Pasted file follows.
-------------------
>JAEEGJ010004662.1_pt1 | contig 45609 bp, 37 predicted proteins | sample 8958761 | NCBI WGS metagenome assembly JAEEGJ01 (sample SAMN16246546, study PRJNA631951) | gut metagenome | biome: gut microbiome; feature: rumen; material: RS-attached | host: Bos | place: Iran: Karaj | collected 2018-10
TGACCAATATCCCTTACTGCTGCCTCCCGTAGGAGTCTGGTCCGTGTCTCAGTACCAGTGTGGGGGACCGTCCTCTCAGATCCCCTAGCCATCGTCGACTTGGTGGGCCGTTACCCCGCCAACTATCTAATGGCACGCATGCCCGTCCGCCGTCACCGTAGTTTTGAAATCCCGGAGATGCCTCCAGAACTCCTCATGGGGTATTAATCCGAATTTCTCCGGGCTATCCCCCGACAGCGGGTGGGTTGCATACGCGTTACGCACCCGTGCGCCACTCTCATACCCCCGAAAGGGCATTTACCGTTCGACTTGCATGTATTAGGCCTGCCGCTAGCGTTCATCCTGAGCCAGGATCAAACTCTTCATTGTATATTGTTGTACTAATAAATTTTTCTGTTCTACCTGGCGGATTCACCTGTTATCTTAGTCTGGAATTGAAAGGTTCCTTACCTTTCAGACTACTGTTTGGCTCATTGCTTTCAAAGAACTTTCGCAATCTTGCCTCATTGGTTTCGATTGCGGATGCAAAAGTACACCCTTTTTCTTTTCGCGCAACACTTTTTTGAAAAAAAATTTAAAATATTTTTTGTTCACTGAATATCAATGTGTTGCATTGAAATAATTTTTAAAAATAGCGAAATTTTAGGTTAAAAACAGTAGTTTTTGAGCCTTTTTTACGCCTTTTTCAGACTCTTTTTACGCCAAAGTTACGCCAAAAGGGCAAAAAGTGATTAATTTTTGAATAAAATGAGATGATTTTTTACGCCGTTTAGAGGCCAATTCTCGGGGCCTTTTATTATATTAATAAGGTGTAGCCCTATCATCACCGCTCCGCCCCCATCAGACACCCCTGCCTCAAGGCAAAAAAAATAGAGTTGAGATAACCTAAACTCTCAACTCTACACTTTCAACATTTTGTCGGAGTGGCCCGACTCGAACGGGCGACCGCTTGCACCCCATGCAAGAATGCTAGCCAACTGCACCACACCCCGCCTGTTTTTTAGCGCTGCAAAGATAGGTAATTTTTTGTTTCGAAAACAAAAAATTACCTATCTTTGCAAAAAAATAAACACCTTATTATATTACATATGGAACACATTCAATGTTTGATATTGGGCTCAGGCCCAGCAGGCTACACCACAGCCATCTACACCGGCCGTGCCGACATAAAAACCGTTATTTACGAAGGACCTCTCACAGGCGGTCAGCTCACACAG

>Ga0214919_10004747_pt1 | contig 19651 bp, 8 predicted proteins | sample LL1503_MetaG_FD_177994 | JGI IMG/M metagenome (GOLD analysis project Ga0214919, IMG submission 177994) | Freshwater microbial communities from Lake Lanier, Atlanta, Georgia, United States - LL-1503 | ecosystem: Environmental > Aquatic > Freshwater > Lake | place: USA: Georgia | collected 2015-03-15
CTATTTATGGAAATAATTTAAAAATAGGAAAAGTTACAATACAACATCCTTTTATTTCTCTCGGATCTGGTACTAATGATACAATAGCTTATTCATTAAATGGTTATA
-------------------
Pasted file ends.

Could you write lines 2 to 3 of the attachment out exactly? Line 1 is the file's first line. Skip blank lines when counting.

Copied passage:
TGACCAATATCCCTTACTGCTGCCTCCCGTAGGAGTCTGGTCCGTGTCTCAGTACCAGTGTGGGGGACCGTCCTCTCAGATCCCCTAGCCATCGTCGACTTGGTGGGCCGTTACCCCGCCAACTATCTAATGGCACGCATGCCCGTCCGCCGTCACCGTAGTTTTGAAATCCCGGAGATGCCTCCAGAACTCCTCATGGGGTATTAATCCGAATTTCTCCGGGCTATCCCCCGACAGCGGGTGGGTTGCATACGCGTTACGCACCCGTGCGCCACTCTCATACCCCCGAAAGGGCATTTACCGTTCGACTTGCATGTATTAGGCCTGCCGCTAGCGTTCATCCTGAGCCAGGATCAAACTCTTCATTGTATATTGTTGTACTAATAAATTTTTCTGTTCTACCTGGCGGATTCACCTGTTATCTTAGTCTGGAATTGAAAGGTTCCTTACCTTTCAGACTACTGTTTGGCTCATTGCTTTCAAAGAACTTTCGCAATCTTGCCTCATTGGTTTCGATTGCGGATGCAAAAGTACACCCTTTTTCTTTTCGCGCAACACTTTTTTGAAAAAAAATTTAAAATATTTTTTGTTCACTGAATATCAATGTGTTGCATTGAAATAATTTTTAAAAATAGCGAAATTTTAGGTTAAAAACAGTAGTTTTTGAGCCTTTTTTACGCCTTTTTCAGACTCTTTTTACGCCAAAGTTACGCCAAAAGGGCAAAAAGTGATTAATTTTTGAATAAAATGAGATGATTTTTTACGCCGTTTAGAGGCCAATTCTCGGGGCCTTTTATTATATTAATAAGGTGTAGCCCTATCATCACCGCTCCGCCCCCATCAGACACCCCTGCCTCAAGGCAAAAAAAATAGAGTTGAGATAACCTAAACTCTCAACTCTACACTTTCAACATTTTGTCGGAGTGGCCCGACTCGAACGGGCGACCGCTTGCACCCCATGCAAGAATGCTAGCCAACTGCACCACACCCCGCCTGTTTTTTAGCGCTGCAAAGATAGGTAATTTTTTGTTTCGAAAACAAAAAATTACCTATCTTTGCAAAAAAATAAACACCTTATTATATTACATATGGAACACATTCAATGTTTGATATTGGGCTCAGGCCCAGCAGGCTACACCACAGCCATCTACACCGGCCGTGCCGACATAAAAACCGTTATTTACGAAGGACCTCTCACAGGCGGTCAGCTCACACAG

>Ga0214919_10004747_pt1 | contig 19651 bp, 8 predicted proteins | sample LL1503_MetaG_FD_177994 | JGI IMG/M metagenome (GOLD analysis project Ga0214919, IMG submission 177994) | Freshwater microbial communities from Lake Lanier, Atlanta, Georgia, United States - LL-1503 | ecosystem: Environmental > Aquatic > Freshwater > Lake | place: USA: Georgia | collected 2015-03-15